There are many pieces to a project like this; a bootloader to perform the actual updating, a robust communication protocol, recovery pathways, a file transfer mechanism, and more. What made these micros particularly inconvenient was that they weren’t network-connected themselves, but required a hop through another intermediate controller, which itself was also not connected to the network. Predictably, the otherwise simple “file transfer” step quickly ballooned out into a complex onion of tasks to complete before the rest of the project could continue. As they say, it’s micros all the way down.
Once you graduate beyond development boards like the Arduino or Wemos D1, you’ll find yourself in the market for a dedicated programmer. In most cases, your needs can be met with a cheap USB to serial adapter that’s not much bigger than a flash drive. The only downside is that you’ve got to manually wire it up to your microcontroller of choice.
Unless you’re [Roey Benamotz], that is. He’s recently created the LEan Mean Programming mAchine (LEMPA), an add-on board for the Raspberry Pi that includes all the sockets, jumpers, and indicator LEDs you need to successfully flash a whole suite of popular MCUs. What’s more, he’s written a Python tool that handles all the nuances of getting the firmware written out.
After you’ve configured the JSON file with the information about your hardware targets and firmware files, they can easily be called up again by providing a user-defined ID name. This might seem overkill if you’re just burning the occasional hex, but if you’re doing small scale production and need to flash dozens of chips, you’ll quickly appreciate a little automation in your process.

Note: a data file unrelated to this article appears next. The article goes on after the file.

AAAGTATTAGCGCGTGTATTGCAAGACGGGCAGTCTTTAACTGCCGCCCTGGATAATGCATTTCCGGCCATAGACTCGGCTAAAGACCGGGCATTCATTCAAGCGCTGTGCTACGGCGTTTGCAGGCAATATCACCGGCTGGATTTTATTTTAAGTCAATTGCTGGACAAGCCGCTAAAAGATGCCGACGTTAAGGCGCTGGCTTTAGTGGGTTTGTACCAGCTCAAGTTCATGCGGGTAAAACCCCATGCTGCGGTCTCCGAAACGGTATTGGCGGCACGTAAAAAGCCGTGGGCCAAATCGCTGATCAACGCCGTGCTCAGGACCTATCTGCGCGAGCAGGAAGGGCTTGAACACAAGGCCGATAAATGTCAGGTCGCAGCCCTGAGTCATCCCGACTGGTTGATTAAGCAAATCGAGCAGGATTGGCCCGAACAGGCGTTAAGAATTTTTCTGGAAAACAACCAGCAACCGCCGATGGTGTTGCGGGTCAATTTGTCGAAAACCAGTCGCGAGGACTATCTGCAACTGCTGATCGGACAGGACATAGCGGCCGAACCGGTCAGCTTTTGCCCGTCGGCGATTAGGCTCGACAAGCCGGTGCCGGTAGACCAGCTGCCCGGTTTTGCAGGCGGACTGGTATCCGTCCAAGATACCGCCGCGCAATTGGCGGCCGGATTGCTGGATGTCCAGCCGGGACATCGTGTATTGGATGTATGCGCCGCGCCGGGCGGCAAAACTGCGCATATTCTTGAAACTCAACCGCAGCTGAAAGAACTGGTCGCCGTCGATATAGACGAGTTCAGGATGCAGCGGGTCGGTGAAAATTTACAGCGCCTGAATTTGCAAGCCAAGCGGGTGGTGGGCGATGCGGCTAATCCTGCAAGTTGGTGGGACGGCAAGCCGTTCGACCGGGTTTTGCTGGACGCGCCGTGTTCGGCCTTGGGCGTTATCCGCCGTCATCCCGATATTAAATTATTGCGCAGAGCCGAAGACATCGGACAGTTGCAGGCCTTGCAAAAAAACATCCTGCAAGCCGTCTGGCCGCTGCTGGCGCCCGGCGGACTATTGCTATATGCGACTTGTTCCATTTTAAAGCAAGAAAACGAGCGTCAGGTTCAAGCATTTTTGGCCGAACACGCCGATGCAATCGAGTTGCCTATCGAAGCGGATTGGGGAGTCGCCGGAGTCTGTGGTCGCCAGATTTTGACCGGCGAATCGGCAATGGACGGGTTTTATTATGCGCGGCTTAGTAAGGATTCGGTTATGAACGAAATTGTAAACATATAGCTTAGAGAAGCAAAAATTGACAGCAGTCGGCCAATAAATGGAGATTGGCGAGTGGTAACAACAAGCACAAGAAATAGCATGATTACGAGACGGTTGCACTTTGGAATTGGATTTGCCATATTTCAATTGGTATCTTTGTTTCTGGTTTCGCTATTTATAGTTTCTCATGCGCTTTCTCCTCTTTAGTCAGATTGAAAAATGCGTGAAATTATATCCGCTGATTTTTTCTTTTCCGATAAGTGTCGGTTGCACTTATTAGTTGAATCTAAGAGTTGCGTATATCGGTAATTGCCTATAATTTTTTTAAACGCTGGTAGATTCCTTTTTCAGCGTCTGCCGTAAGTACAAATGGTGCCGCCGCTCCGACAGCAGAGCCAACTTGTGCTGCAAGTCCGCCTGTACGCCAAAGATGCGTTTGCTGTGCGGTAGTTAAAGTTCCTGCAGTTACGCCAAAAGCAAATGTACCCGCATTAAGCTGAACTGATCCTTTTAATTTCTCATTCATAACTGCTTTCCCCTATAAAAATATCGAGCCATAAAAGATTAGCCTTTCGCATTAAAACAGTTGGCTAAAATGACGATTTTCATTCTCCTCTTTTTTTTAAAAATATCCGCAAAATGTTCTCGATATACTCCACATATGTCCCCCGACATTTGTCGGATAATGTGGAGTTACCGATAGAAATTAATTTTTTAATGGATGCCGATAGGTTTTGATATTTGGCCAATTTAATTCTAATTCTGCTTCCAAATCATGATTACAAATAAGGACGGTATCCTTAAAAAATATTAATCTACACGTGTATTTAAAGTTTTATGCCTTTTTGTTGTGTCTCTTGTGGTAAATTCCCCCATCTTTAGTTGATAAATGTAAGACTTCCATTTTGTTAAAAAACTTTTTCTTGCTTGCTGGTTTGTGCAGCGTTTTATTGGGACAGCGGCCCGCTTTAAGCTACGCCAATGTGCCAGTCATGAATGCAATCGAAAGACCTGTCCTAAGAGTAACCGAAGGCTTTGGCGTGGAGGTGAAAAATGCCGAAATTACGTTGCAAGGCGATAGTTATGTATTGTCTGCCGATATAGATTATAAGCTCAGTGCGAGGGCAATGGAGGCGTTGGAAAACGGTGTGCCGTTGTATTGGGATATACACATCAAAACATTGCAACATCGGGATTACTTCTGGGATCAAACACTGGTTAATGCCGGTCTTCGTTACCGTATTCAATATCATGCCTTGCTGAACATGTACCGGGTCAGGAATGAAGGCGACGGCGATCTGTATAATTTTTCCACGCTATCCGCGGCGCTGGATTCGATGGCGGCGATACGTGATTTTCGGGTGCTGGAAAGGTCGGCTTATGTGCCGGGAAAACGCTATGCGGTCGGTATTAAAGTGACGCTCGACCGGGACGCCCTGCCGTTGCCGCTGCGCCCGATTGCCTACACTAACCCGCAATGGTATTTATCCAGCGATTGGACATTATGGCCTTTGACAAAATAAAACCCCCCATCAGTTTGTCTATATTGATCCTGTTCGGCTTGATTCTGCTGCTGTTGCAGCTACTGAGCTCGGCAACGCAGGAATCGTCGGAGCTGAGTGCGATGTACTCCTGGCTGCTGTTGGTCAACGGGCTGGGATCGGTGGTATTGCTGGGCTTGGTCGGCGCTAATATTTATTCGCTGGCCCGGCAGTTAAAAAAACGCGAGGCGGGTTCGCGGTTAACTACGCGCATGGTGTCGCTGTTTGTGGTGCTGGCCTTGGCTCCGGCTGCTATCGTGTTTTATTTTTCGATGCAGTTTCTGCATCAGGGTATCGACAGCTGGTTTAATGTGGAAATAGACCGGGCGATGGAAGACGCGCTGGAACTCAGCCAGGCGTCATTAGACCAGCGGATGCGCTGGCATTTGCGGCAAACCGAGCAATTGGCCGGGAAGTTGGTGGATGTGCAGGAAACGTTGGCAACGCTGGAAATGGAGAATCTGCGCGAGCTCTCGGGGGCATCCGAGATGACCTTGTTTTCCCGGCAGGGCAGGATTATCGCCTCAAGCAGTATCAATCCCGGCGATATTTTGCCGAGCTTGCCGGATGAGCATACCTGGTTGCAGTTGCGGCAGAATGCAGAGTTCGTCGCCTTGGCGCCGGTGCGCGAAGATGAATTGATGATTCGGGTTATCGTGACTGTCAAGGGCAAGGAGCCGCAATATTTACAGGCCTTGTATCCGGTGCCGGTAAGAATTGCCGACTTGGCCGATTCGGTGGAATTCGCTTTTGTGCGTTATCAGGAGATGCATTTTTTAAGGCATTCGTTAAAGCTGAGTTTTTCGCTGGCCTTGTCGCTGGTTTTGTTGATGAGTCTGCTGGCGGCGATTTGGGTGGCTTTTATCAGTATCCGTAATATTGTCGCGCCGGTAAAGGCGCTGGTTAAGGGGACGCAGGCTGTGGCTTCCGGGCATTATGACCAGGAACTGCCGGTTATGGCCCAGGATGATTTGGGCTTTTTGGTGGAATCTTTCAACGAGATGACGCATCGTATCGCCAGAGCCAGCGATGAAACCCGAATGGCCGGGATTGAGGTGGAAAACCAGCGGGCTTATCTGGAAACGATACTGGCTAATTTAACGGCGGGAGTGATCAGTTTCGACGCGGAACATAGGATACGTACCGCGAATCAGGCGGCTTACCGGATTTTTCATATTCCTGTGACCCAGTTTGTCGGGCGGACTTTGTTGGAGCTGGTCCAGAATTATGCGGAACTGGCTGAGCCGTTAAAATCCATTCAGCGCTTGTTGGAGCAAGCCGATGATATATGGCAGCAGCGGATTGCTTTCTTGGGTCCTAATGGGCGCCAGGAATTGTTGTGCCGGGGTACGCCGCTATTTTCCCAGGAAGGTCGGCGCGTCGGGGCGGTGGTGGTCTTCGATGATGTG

“Sorry. I had music playing. Would you say that again?” If we had a money-unit every time someone tried talking to us while we were wearing headphones, we could afford a super-nice pair. For an Embedded C class, [extremerockets] built Listen Up!, a cutoff switch that pauses your music when someone wants your attention.
The idea was born while sheltering in place with his daughter, who likes loud music, but he does not want to holler to get her attention. Rather than deny her some auditory privacy, Listen Up! samples the ambient noise level, listens for a sustained rise in amplitude, like speech, and sends a pause signal to the phone. Someday, there may be an option to route the microphone’s audio into the headphones, but for now there is a text-to-speech module for verbalizing character strings. It might be a bit jarring to hear a call to dinner in the middle of a guitar riff, but we don’t like missing dinner either, so we’re with [extremerockets] on this one.
A typical bicycle computer from the store rack will show your speed, trip distance, odometer, and maybe the time. We can derive all this data from a magnet sensor and a clock, but we live in a world with all kinds of sensors at our disposal. [Matias N.] has the drive to put some of them into a tidy yet competent bike computer that has a compass, temperature, and barometric pressure.
The brains are an STM32L476 low-power controller, and there is a Sharp Memory LCD display as it is a nice compromise between fast refresh rate and low power. E-paper would be a nice choice for outdoor readability (and obviously low power as well) but nothing worse than a laggy speedometer or compass.
In a show of self-restraint, he didn’t try to replace his mobile phone, so there is no GPS, WiFi, or streaming music. Unlike his trusty phone, you measure the battery life in weeks, plural. He implemented EEPROM memory for persistent data through power cycles, and the water-resistant board includes a battery charging circuit for easy topping off between rides.